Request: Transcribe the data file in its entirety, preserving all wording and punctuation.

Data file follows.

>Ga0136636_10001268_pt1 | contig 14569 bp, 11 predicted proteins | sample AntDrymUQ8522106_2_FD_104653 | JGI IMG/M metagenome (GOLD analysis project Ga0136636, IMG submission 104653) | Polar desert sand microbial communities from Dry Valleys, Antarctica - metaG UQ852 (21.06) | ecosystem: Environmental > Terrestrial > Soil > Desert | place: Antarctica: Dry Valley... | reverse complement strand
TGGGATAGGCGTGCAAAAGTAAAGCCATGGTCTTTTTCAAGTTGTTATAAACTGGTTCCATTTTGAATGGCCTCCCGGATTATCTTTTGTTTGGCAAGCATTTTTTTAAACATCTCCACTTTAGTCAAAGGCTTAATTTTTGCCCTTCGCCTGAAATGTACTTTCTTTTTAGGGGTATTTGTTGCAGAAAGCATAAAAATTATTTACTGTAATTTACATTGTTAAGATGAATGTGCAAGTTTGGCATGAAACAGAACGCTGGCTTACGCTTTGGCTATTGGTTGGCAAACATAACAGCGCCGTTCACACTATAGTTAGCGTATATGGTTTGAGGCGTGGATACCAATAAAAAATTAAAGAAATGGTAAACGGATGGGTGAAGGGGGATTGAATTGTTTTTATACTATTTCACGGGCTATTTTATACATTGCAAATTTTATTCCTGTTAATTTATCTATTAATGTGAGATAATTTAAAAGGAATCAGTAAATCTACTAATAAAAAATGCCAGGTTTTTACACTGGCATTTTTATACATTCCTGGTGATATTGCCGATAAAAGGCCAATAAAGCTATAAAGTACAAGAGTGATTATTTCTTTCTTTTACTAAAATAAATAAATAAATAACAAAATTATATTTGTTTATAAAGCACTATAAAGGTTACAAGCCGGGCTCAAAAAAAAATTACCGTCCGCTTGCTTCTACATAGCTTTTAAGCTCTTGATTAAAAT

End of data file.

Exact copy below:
>Ga0136636_10001268_pt1 | contig 14569 bp, 11 predicted proteins | sample AntDrymUQ8522106_2_FD_104653 | JGI IMG/M metagenome (GOLD analysis project Ga0136636, IMG submission 104653) | Polar desert sand microbial communities from Dry Valleys, Antarctica - metaG UQ852 (21.06) | ecosystem: Environmental > Terrestrial > Soil > Desert | place: Antarctica: Dry Valley... | reverse complement strand
TGGGATAGGCGTGCAAAAGTAAAGCCATGGTCTTTTTCAAGTTGTTATAAACTGGTTCCATTTTGAATGGCCTCCCGGATTATCTTTTGTTTGGCAAGCATTTTTTTAAACATCTCCACTTTAGTCAAAGGCTTAATTTTTGCCCTTCGCCTGAAATGTACTTTCTTTTTAGGGGTATTTGTTGCAGAAAGCATAAAAATTATTTACTGTAATTTACATTGTTAAGATGAATGTGCAAGTTTGGCATGAAACAGAACGCTGGCTTACGCTTTGGCTATTGGTTGGCAAACATAACAGCGCCGTTCACACTATAGTTAGCGTATATGGTTTGAGGCGTGGATACCAATAAAAAATTAAAGAAATGGTAAACGGATGGGTGAAGGGGGATTGAATTGTTTTTATACTATTTCACGGGCTATTTTATACATTGCAAATTTTATTCCTGTTAATTTATCTATTAATGTGAGATAATTTAAAAGGAATCAGTAAATCTACTAATAAAAAATGCCAGGTTTTTACACTGGCATTTTTATACATTCCTGGTGATATTGCCGATAAAAGGCCAATAAAGCTATAAAGTACAAGAGTGATTATTTCTTTCTTTTACTAAAATAAATAAATAAATAACAAAATTATATTTGTTTATAAAGCACTATAAAGGTTACAAGCCGGGCTCAAAAAAAAATTACCGTCCGCTTGCTTCTACATAGCTTTTAAGCTCTTGATTAAAAT